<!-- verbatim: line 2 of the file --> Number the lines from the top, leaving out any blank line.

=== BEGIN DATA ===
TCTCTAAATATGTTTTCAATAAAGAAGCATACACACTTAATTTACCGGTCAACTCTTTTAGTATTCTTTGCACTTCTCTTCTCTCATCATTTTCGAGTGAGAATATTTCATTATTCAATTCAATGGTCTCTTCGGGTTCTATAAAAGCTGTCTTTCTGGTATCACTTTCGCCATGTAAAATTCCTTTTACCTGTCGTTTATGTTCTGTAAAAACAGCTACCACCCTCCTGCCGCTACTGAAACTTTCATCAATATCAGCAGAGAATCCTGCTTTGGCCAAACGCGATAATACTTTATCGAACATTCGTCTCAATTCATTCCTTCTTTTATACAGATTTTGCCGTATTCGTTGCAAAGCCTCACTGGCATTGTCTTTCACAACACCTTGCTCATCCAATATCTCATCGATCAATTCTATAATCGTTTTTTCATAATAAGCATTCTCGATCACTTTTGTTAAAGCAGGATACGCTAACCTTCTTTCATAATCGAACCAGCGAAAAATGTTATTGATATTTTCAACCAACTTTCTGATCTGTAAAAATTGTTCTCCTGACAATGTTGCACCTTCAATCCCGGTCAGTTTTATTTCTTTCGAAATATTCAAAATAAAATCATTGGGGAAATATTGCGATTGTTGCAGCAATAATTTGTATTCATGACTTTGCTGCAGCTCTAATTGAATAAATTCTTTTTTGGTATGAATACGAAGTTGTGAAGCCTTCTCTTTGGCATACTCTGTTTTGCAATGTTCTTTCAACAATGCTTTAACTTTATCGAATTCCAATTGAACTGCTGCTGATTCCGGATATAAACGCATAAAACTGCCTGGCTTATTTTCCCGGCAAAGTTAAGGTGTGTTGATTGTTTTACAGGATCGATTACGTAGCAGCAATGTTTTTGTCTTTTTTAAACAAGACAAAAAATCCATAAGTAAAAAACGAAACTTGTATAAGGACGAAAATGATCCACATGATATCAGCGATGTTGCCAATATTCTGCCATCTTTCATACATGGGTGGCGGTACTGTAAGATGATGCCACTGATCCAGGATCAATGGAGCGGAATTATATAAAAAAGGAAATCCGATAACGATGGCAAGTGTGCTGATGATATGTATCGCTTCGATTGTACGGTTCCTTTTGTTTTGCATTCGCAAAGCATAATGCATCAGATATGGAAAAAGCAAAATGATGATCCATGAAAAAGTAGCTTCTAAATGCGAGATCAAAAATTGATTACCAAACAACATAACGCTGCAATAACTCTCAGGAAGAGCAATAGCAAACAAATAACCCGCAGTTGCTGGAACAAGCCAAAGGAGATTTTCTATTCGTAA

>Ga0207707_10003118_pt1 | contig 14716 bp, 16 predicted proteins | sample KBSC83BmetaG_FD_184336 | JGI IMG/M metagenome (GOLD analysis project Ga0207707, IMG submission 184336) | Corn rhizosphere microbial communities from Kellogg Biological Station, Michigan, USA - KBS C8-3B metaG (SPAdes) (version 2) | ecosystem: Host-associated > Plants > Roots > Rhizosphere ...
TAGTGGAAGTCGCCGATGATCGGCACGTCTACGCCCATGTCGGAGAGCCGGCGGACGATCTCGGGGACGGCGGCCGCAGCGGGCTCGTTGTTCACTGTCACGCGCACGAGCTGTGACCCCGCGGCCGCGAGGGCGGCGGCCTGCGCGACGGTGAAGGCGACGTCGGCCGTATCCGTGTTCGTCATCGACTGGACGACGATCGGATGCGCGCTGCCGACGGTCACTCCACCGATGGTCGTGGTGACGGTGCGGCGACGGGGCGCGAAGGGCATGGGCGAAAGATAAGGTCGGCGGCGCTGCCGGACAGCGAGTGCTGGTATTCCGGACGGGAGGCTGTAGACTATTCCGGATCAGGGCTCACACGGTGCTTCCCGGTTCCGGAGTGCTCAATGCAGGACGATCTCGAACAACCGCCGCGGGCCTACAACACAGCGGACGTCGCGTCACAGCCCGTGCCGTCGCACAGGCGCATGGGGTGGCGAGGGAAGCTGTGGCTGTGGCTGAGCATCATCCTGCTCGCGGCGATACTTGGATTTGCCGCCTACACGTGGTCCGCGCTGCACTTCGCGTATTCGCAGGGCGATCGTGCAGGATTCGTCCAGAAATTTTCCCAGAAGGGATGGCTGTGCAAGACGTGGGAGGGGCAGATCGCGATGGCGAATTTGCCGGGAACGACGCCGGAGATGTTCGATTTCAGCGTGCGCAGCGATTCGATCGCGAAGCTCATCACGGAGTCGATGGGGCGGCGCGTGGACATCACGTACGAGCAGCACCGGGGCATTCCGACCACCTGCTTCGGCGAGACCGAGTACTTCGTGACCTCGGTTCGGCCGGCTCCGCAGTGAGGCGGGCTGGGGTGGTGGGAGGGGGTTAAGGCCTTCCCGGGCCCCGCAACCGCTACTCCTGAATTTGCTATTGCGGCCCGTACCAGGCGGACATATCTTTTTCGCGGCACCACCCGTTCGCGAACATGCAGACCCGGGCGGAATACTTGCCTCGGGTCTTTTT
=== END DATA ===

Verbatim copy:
>Ga0207707_10003118_pt1 | contig 14716 bp, 16 predicted proteins | sample KBSC83BmetaG_FD_184336 | JGI IMG/M metagenome (GOLD analysis project Ga0207707, IMG submission 184336) | Corn rhizosphere microbial communities from Kellogg Biological Station, Michigan, USA - KBS C8-3B metaG (SPAdes) (version 2) | ecosystem: Host-associated > Plants > Roots > Rhizosphere ...